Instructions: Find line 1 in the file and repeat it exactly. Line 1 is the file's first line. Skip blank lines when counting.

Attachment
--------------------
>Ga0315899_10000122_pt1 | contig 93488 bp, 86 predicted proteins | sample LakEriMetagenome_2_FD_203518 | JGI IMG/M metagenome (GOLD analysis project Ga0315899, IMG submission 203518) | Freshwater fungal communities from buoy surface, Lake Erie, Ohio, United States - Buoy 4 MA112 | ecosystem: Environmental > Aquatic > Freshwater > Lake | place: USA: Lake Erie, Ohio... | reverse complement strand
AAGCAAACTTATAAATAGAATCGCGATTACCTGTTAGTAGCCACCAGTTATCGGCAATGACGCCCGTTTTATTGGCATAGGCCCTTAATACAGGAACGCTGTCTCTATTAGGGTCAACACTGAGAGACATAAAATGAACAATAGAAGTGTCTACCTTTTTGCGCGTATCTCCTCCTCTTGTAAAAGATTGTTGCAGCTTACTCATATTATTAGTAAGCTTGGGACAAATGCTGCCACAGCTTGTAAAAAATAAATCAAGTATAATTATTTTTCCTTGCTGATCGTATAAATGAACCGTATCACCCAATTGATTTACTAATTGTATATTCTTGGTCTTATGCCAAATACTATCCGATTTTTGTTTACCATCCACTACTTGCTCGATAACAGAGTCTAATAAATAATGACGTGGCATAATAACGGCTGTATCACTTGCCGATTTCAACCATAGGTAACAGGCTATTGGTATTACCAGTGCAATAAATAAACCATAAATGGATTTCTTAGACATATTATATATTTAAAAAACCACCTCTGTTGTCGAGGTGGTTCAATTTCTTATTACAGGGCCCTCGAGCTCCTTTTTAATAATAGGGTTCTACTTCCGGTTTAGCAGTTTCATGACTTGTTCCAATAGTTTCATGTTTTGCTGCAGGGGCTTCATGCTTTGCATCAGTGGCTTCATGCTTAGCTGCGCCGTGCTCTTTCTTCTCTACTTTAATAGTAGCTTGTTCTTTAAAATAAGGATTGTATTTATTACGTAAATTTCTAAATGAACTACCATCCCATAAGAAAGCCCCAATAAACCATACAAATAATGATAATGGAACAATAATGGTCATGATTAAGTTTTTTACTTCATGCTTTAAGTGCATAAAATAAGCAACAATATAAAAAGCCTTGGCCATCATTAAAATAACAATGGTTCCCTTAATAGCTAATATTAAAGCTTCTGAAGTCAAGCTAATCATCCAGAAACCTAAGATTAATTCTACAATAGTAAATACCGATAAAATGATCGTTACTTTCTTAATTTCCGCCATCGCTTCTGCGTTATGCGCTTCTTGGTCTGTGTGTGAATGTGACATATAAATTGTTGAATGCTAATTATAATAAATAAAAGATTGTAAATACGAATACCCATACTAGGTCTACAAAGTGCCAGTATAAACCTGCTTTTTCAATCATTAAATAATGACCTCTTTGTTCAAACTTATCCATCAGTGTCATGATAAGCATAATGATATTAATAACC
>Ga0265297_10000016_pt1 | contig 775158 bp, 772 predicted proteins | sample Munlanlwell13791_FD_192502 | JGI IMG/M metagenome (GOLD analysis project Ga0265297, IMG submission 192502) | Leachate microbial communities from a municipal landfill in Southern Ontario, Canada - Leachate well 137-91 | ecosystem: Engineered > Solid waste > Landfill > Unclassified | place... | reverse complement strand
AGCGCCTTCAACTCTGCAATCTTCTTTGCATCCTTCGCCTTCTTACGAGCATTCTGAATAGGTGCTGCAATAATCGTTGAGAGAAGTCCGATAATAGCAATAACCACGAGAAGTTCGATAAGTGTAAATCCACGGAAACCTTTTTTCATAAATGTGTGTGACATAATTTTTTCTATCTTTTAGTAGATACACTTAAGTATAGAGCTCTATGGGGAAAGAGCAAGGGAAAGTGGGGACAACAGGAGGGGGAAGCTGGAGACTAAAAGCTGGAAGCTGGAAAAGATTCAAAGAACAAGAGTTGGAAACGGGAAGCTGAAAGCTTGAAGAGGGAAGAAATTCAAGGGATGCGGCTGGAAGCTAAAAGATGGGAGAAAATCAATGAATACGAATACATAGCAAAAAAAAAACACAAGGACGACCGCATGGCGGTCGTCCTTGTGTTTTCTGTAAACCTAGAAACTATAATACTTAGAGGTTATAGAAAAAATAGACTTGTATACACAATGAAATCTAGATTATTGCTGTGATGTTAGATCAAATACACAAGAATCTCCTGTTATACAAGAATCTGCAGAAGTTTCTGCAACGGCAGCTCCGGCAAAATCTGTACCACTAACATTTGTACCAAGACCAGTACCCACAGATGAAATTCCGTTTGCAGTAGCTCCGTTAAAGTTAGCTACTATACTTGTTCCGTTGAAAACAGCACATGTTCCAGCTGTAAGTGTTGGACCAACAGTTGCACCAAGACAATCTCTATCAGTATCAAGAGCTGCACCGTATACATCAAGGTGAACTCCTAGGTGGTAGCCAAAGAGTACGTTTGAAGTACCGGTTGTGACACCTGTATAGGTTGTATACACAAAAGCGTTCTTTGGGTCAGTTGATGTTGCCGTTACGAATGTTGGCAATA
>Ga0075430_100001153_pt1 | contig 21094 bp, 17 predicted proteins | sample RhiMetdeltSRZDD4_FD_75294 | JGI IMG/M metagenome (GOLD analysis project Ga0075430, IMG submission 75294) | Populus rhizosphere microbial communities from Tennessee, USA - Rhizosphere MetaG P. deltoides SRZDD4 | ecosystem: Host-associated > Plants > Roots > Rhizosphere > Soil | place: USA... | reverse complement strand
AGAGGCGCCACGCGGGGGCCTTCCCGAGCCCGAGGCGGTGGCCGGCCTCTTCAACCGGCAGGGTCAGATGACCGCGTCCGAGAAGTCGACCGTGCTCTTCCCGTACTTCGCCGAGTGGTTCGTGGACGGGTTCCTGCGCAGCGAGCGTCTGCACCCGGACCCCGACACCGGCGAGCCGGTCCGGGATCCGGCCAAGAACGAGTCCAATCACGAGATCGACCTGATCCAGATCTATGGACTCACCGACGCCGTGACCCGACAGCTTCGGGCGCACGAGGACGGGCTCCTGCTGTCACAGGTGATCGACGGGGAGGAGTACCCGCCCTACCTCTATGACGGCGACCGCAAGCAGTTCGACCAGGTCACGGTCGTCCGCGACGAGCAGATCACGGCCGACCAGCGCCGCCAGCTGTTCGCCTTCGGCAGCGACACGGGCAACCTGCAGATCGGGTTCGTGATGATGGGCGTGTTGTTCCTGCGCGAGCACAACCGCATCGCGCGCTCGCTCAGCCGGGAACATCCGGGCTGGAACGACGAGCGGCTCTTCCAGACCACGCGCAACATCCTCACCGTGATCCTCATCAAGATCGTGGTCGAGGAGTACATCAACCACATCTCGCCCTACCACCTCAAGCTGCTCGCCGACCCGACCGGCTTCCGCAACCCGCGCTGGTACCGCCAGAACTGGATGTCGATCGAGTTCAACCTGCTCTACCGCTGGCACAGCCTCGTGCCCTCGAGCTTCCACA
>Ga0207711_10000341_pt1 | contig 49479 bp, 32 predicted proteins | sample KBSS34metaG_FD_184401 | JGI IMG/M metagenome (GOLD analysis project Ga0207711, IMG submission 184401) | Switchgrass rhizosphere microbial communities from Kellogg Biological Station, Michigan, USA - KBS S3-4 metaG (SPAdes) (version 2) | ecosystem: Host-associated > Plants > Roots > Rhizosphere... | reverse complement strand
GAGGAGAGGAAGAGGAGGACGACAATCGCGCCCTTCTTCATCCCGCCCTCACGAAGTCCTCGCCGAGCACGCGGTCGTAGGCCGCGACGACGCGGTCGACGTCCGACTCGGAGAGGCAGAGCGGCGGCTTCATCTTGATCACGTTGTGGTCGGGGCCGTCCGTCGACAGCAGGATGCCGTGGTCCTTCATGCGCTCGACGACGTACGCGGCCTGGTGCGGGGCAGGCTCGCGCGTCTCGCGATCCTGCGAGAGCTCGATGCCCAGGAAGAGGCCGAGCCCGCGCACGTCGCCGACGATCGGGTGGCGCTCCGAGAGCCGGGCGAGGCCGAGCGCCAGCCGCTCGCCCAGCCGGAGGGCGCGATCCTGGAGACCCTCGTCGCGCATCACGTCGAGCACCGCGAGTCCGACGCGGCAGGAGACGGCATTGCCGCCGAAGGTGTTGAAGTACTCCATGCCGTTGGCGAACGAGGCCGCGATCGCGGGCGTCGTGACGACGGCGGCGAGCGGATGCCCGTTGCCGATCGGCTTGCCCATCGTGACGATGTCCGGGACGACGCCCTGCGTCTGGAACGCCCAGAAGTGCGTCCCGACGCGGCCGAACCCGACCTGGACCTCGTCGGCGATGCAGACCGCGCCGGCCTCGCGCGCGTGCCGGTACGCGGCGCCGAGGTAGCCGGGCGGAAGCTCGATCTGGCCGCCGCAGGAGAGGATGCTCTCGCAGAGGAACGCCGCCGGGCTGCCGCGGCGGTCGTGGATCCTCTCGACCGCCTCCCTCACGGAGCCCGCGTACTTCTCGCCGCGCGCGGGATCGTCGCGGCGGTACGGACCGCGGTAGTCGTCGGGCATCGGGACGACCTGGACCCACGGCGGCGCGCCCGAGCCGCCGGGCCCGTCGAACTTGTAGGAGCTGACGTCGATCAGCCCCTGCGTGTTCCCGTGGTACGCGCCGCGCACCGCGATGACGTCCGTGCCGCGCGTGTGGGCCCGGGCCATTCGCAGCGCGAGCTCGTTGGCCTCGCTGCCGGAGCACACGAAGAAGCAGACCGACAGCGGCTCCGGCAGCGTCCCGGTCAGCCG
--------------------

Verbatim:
>Ga0315899_10000122_pt1 | contig 93488 bp, 86 predicted proteins | sample LakEriMetagenome_2_FD_203518 | JGI IMG/M metagenome (GOLD analysis project Ga0315899, IMG submission 203518) | Freshwater fungal communities from buoy surface, Lake Erie, Ohio, United States - Buoy 4 MA112 | ecosystem: Environmental > Aquatic > Freshwater > Lake | place: USA: Lake Erie, Ohio... | reverse complement strand